Apple's success is good marketing, good looking products, and ensuring that the user experience is intuitive and nice. Customers want a nice easy to use device. They may not care that their iPhone doesn't support some function that only a fraction of geeks would use. Doing a core set of things well and slowly expanding seems to be Apple's methodology rather than just having every feature available but giving a poor experience.
iPhone is the best choice
There seems to be lots of people complaining its not made for their model or brand of phone. The problem is that as much as you may not like it the iPhone is easy to develop for and has an instantly accessible user base with minimal support costs.
1) You've managed to find some place to download your app. If you've downloaded it straight from your phone then you might be good to go - although I remember having a phone that didn't want apps downloaded directly to it and so you wither had to tweak some security settings or use the horribly written phone sync app provided by the phone manufacturer....
....assuming you've got this installed? Find the disc that came with the phone and/or toddle off to the manufacturer’s site. Play hunt the download for the version of software that supports your specific phone model. Does it support your version of Windows, Linux, OSX, whatever? Let's hope so!
....if there's no app then the phone might present itself as a drive in Windows and you can simply drag the app files into /usr/applications/installable/java/1.2.4/my.apps.phone/runtime/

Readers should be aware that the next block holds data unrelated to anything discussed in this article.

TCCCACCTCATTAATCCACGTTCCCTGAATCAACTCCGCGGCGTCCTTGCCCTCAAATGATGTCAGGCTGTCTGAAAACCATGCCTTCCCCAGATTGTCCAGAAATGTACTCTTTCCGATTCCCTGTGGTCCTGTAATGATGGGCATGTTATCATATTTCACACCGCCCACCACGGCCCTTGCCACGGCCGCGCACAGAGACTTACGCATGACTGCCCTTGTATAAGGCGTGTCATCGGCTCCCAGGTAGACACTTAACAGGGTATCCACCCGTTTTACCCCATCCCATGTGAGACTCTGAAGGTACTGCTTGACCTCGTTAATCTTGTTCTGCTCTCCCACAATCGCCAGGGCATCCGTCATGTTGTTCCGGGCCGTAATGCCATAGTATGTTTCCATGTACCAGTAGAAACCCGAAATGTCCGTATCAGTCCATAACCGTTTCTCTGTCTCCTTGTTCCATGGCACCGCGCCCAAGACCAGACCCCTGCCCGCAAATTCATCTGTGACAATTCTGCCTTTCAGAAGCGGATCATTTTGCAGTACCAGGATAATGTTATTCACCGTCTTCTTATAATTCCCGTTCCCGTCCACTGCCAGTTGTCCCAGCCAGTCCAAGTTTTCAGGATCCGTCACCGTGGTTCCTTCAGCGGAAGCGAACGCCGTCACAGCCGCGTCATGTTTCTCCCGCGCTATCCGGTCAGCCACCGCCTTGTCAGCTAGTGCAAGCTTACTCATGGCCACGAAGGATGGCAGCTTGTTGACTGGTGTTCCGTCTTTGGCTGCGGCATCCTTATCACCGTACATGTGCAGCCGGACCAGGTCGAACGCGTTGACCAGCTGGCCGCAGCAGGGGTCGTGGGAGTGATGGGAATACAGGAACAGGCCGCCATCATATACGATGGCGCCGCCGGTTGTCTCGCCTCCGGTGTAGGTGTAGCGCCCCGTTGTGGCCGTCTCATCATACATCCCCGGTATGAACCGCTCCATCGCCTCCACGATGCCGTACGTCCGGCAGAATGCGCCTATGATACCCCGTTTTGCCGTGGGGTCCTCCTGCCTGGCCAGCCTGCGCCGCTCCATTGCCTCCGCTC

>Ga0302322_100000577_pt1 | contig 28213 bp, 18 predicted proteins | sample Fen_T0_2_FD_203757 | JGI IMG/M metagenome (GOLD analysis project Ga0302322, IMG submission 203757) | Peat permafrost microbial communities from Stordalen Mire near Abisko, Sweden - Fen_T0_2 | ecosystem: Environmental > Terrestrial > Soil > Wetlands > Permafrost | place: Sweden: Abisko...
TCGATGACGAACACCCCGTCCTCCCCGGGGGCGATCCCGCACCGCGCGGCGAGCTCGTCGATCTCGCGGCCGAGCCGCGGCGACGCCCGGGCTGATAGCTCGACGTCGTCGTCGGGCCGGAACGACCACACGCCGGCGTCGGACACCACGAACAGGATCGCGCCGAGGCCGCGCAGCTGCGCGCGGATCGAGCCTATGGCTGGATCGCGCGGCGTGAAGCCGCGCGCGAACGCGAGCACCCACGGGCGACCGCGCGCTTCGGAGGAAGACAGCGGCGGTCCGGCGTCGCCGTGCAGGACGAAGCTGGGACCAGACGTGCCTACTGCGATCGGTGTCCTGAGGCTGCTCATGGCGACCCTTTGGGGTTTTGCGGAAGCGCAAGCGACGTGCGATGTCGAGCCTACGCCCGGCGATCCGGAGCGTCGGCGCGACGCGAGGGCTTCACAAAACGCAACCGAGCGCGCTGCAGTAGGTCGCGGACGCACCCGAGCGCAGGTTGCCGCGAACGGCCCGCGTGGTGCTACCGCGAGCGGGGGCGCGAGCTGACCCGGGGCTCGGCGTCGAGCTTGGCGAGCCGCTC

2) OK you've installed your app. What screen res is your app going to be designed to run at? My experience in the past with Java apps has been that the app has been written with phone model 123a in mind but I have phone model 123. My screen res is lower and now the damn app doesn't fit on my screen with half the buttons off the bottom and side. Cue lots of confused and disappointed customers complaining to Tesco that their app is rubbish because it doesn't support their vintage 1995 PAYG phone.
3) Sorry the camera on your vintage phone is only a 0.5 MP. You need at least a 2 MP camera to scan the barcode. More confused and annoyed people.
1) Things seem to be much better, getting apps onto your phone is significantly easier.
2) However, there's still a problem with the large profusion of different hardware that makes development difficult and expensive. It also increases support costs. I think this is a major barrier for many companies and developers. Which configuration of hardware do you support? Will it be the right choice if manufacturers change the type of hardware they offer in the future?
1) The massive advantage off developing for the iPhone is that the kit is standard. An app written for the iPhone will run on everyone's iPhone (and possibly iPad & iTouch too). There's no multitude of options to support.
2) The app store is easy to use. It's available on your phone. You search it and the app is downloaded and installed to your phone. Any updates to the app can be pushed out via the app store.
3) There's a large base of users ready to use your app. Apple customers seem to be more loyal and so if they're going to stick with their brand of phone they're likely to stick with your app for shopping at your store (or potentially buy more apps from you if you're a games developer etc).